Germany's parliament passed legislation on Friday requiring major companies to allot 30 percent of seats on non-executive boards to women.» Read More
This was a live blog from Jim Goldman who attended a news conference at the Google headquarters in Mountain View, California where the company unveiled its smartphone, Nexus One.
Google is set for a 10aPST press conference to unveil its anticipated entry into the smart phone market by officially taking the wraps off its Nexus One device. It will be a direct competitor to Apple's iPhone from a one-time allie. On any given day, that'd be a huge news event.
We are almost halfway through the dollar rally, Robin Griffiths from Cazenove Capital said Monday. Griffiths sees stock markets "topping" in March next year.
The S&P closed lower on Tuesday as negative developments in global credit markets rekindled interest in the dollar, which in turn took down the commodities trade.
The company's third quarter report Thursday was a blockbuster, and its guidance — yes, I know there wasn't any, but if you listen to CEO Eric Schmidt's comments, it certainly seems like he's talking about the future — was pretty stellar.
This is the first paragraph/short story.
By any historical measure, Research in Motion has a pretty good, three-month stock run. From a low of around $66 on July 13, they're just shy of $84 today. Hardly a slouch. But...
This has been an interesting quarter for Palm, to say the least. On the one hand, the launch of the Palm Pre set tongues a waggin' even as momentum seemed to be tepid, or at least beginning to settle down after the whirlwind the company enjoyed the first few weeks the phone was available.
Both the Dow and S&P closed in positive territory with optimism about potential M&A deals trumping concerns about trade friction between the United States and China.
One of these days it’s plausible to believe that the ailing wireless giant Sprint will be put out of its misery with the receipt of a viable takeover offer. But don’t count on that being anytime soon.
Anyone know why futures are weaker...anyone? Futures are weaker as President Obama's imposition of a 35 percent tariff on auto and light truck tires from China has traders worried about a potential trade war. China has responded by probing the alleged dumping of American auto and chicken products.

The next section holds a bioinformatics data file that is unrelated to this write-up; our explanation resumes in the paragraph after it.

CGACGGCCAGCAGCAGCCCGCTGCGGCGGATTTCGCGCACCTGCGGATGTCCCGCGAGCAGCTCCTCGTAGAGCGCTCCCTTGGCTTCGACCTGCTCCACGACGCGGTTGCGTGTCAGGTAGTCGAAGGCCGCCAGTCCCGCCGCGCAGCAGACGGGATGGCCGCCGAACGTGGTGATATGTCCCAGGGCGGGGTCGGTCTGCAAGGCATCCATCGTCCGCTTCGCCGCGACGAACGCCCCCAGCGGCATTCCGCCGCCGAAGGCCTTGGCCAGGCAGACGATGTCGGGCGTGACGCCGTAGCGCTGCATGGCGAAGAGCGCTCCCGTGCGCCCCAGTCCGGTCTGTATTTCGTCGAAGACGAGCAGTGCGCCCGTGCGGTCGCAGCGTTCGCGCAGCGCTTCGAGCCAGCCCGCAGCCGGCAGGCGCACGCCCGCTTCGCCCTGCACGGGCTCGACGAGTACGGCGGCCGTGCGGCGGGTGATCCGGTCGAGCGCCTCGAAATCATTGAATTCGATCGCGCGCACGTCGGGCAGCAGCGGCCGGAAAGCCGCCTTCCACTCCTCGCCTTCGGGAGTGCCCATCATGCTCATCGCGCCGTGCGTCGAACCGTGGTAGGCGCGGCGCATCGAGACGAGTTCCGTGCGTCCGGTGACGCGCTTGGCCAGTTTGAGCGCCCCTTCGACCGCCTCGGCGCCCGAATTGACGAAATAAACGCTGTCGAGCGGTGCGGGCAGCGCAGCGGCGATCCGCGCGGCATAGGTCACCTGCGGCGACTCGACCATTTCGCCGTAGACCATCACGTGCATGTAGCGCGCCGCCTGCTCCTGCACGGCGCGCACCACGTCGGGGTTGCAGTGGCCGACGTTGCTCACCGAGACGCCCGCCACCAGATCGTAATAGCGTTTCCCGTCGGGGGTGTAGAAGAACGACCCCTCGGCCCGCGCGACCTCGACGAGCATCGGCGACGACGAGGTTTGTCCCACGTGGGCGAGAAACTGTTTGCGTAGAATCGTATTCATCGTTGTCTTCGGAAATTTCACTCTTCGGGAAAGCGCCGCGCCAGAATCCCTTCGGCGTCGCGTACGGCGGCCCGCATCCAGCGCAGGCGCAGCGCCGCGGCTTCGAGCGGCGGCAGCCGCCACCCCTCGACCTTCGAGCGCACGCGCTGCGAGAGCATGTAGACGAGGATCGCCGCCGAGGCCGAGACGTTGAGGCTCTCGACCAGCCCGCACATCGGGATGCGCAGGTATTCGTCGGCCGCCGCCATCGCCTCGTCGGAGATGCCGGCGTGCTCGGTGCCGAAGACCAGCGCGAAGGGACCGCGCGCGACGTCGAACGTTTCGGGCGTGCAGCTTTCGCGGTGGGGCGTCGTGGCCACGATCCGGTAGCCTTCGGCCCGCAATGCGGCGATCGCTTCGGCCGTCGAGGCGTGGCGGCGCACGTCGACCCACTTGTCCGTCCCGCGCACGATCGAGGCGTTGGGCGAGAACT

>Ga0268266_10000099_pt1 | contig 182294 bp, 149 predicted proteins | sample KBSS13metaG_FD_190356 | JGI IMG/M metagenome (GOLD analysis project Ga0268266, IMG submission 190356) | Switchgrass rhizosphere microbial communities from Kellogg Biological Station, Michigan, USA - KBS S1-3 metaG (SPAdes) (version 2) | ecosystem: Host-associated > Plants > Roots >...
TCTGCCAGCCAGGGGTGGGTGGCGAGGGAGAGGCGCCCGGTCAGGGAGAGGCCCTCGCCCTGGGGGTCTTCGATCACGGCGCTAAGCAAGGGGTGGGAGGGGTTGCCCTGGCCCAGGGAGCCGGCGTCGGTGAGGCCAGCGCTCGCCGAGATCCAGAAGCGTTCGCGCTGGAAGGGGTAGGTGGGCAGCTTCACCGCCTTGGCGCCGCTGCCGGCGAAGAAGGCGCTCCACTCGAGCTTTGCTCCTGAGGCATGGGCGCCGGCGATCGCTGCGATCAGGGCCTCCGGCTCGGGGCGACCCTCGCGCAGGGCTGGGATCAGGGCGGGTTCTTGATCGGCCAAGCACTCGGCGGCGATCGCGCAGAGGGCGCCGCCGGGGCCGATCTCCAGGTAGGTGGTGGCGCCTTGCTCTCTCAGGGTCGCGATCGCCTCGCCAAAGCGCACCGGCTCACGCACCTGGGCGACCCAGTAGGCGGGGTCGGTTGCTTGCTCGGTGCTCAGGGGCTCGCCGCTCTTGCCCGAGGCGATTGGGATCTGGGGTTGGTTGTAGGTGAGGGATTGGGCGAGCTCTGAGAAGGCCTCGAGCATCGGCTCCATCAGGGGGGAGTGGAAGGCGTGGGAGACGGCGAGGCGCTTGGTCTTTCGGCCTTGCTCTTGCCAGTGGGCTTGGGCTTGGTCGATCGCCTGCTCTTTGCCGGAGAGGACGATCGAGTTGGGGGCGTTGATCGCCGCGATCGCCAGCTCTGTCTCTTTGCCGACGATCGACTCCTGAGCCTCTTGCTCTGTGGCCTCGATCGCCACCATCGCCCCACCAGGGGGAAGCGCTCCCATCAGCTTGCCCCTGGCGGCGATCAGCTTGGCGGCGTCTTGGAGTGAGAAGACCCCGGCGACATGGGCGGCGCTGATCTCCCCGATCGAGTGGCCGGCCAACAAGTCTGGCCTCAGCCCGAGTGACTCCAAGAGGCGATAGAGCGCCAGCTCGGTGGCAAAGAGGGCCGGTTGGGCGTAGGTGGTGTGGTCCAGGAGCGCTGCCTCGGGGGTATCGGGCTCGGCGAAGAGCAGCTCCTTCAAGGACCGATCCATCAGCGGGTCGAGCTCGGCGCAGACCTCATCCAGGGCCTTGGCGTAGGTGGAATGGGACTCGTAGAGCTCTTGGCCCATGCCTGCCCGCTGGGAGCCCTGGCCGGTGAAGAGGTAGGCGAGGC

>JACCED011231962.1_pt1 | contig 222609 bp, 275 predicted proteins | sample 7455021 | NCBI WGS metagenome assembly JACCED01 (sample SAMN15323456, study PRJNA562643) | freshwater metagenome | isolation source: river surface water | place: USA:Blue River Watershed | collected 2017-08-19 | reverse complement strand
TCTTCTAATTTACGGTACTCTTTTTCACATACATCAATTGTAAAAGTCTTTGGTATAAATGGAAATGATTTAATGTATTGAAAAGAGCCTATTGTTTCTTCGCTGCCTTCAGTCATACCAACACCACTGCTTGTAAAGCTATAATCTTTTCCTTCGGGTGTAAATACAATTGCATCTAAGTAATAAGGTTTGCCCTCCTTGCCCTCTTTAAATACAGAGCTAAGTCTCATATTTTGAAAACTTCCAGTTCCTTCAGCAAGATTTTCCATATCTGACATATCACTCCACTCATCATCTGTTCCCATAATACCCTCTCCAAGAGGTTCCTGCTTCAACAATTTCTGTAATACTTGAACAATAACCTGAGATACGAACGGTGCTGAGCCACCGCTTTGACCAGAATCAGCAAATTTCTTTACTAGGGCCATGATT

Investors were in a reflective mood Monday as the anniversary of the collapse of Wall Street titan Lehman Brothers brought back memories of the financial crisis and raised fresh doubts over the recovery.
If there were any doubts about where Google goes from here, and what Apple is trying to become, look no further than Eric Schmidt's resignation from Apple's board.
Stock futures slid deeper into the red Thursday after a report showed more jobs were lost last month than expected.
Sure, the economy is in recession and people are losing their jobs, but companies and the government are still hiring—big time, in some cases.
Stocks rallied on Thursday on hopes that the government's plan to shore up the financial system could quickly spark lending.
Sure, they’re pretty, shiny and cool. But smart phones have extra costs that aren’t always so obvious.
For the week ending Friday, September 26, 2008, the major U.S. Indices tumbled for the week as uncertainty lingered over the Congressional $700B bailout package. We also witnessed a historic bank failure, unsatisfying housing data, a continued rise in jobless claims, and a record one-day gain in the price of crude. The S&P 500 and NASDAQ Composite shed more than 3% for the week. The NASDAQ had the worst weekly performance amongst the three major indices, losing 3.98%, followed by S&P 500 which lost 3.3%, marking their biggest weekly drops since the start of Sept. for the NASDAQ & since mid May for the S&P.
T-Mobile plans to show off the first wireless phone powered by Google Inc.'s much-anticipated Android software system at a Sept. 23 news conference.
U.S. mobile phone companies have begun to see substantial returns from delivering data and not just voice, fueled by greater openness on their networks, industry leaders said on Wednesday.